For purposes of Mr. Watts’ agreement, “good reason” includes a material reduction in base salary, a change in his title or position as Chairman, any requirement to permanently relocate to the Company’s headquarters, or a material breach of the agreement.

If Mr. Watts’ employment is terminated by the Company for cause or disability, by reason of his death or by the executive other than for good reason, we will pay to the executive his accrued compensation.

Special Engagement for Mr. Gray

Following the announcement of our plan to spin-off the Home Networks business, the Board asked Mr. Gray to provide additional services relating to governance matters for the Home Networks business in order to prepare for its potential spin-off as a new stand-alone publicly traded company. During this special engagement, Mr. Gray received a special cash retainer of $6,500 per month.

 

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DIRECTOR COMPENSATION TABLEFOR 2021

 

  Name  

Fees
Earned or

Paid in Cash
($)

  

Stock

Awards
($)(1)

  All Other
Compensation
($)(2)
  Total ($)  

  Claudius E. Watts IV

  

  

  

617,850

  

617,850  

  Mary S. Chan

  

100,861

  

179,995

  

  

280,856  

  Frank M. Drendel

  

  90,000

  

179,995

  

  

269,995  

  Stephen C. Gray(3)

  

133,500

  

179,995

  

  

313,495  

  L. William Krause

  

110,000

  

179,995

  

  

289,995  

  Joanne M. Maguire

  

105,000

  

179,995

  

  

284,995  

  Thomas J. Manning

  

105,000

  

179,995

  

  

284,995  

  Patrick R. McCarter(4)

  

  

  

  

  Derrick A. Roman

  

  87,792

  

209,989

  

  

297,781  

  Timothy T. Yates

  

150,000

  

179,995

  

  

329,995  

 

(1)

We granted each non-employee director 9,793 RSUs in 2021 which will vest May 7, 2022. We granted Mr. Roman 1,972 RSUs in March 2021 upon appointment to the Board. These units vested on March 1, 2022. Amounts represent the grant date fair value of these RSUs, which was computed in accordance with FASB ASC Topic 718. Mr. Watts held 66,667 RSUs and 198,000 EPRG PSUs as of December 31, 2021. No other directors held EPRG PSUs. Mr. Drendel held 169,127 vested and exercisable stock options at December 31, 2021 which were granted during his employment. No other directors held stock options.

 

(2)

Amounts paid in 2021 are related to Mr. Watts’ 2021 employment agreement, including $600,000 in salary, a $17,400 company contribution to the 401(k) plan, and a $450 life insurance premium.

 

(3)

Mr. Gray received an additional retainer of $6,500 per month beginning September 2021 for his work related to the potential Home Networks spin-off.

 

(4)

Mr. McCarter is employed by Carlyle and did not receive director compensation from the Company.

 

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CERTAIN RELATIONSHIPS AND RELATED PERSON

TRANSACTIONS

Our Board has adopted a written statement of policy for the evaluation of and the approval, disapproval and monitoring of transactions involving us and “related persons.” For the purposes of the policy, “related persons” will include our executive officers, directors and director nominees or their immediate family members, or stockholders owning five percent or more of our outstanding common stock and their immediate family members.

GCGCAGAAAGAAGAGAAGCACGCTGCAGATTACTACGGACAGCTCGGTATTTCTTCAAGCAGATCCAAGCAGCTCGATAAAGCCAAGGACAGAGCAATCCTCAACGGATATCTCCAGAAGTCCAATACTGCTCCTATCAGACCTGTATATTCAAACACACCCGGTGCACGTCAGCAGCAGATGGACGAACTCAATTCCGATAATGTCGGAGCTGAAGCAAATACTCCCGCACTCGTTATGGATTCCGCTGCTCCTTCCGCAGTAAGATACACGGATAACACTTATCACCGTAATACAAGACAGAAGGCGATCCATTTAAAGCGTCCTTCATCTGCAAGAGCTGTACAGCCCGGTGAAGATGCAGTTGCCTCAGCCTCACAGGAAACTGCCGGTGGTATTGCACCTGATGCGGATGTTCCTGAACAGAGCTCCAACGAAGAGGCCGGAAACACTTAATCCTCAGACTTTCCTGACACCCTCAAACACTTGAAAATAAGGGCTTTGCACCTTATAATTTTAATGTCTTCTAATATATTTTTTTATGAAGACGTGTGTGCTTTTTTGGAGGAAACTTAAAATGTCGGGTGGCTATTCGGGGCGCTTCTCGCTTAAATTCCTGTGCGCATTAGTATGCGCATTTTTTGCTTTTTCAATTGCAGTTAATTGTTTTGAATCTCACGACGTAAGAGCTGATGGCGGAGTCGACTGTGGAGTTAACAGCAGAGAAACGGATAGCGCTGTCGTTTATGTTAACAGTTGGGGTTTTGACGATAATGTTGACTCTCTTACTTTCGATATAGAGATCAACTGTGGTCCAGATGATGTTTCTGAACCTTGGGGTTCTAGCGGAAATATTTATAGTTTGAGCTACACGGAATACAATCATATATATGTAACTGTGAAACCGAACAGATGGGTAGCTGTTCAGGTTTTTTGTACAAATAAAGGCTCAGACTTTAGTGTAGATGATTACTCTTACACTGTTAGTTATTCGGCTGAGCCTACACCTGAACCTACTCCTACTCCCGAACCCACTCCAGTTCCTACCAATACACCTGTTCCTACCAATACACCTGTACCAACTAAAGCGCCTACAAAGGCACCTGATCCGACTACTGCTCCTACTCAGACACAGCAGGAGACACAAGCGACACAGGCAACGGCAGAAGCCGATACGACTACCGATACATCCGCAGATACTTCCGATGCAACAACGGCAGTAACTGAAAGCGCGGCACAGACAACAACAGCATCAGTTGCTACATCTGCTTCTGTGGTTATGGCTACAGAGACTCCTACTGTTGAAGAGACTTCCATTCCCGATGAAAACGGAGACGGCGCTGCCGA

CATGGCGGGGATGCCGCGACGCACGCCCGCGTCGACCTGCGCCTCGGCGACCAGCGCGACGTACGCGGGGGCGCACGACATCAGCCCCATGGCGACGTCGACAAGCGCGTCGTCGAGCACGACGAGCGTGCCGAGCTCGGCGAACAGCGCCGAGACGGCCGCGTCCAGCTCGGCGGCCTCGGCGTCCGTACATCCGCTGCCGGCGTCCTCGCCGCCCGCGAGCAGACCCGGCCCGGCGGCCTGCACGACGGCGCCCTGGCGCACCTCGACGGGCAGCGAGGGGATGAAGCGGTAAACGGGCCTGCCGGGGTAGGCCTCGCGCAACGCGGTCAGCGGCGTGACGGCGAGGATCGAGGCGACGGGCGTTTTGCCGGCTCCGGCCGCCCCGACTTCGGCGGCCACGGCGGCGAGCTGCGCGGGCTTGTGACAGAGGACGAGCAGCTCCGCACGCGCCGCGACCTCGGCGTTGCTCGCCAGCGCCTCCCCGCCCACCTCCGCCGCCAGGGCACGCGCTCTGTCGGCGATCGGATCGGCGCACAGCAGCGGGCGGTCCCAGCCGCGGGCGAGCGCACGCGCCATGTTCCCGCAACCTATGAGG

The policy covers any transaction, arrangement or relationship, or any series of similar transactions, arrangements or relationships, in which we were or are to be a participant, the amount involved exceeds $120,000, and a related person had or will have a direct or indirect material interest. Pursuant to this policy, our management will present to our Audit Committee each proposed related person transaction, including all relevant facts and circumstances relating thereto. Our Audit Committee will then:

 

  

review the relevant facts and circumstances of each related person transaction, including the financial terms of such transaction, the benefits to us, the availability of other sources for comparable products or services, if the transaction is on terms no less favorable to us than those that could be obtained in arm’s-length dealings with an unrelated third party or employees generally and the extent of the related person’s interest in the transaction; and

 

  

consider the impact on the independence of any independent director and the actual or apparent conflicts of interest.

Any related person transaction may only be consummated if our Audit Committee has approved or ratified such transaction in accordance with the guidelines set forth in the policy. Certain types of transactions have been pre-approved by our Audit Committee under the policy. These pre-approved transactions include:

 

  

certain employment and compensation arrangements;

 

  

transactions where the related person’s interest is only as an employee (other than an executive officer), director or owner of less than ten percent (10%) of the equity in another entity;

 

  

transactions where the related person is an executive officer of another company and the aggregate amount involved does not exceed the greater of $200,000 or five percent (5%) of the total annual revenues of the other company;

 

  

charitable contributions to an organization, foundation or university at which the related person’s only relationship is as an employee, trustee or director, if the contribution is made pursuant to the Company’s policies and approved by someone other than the related person;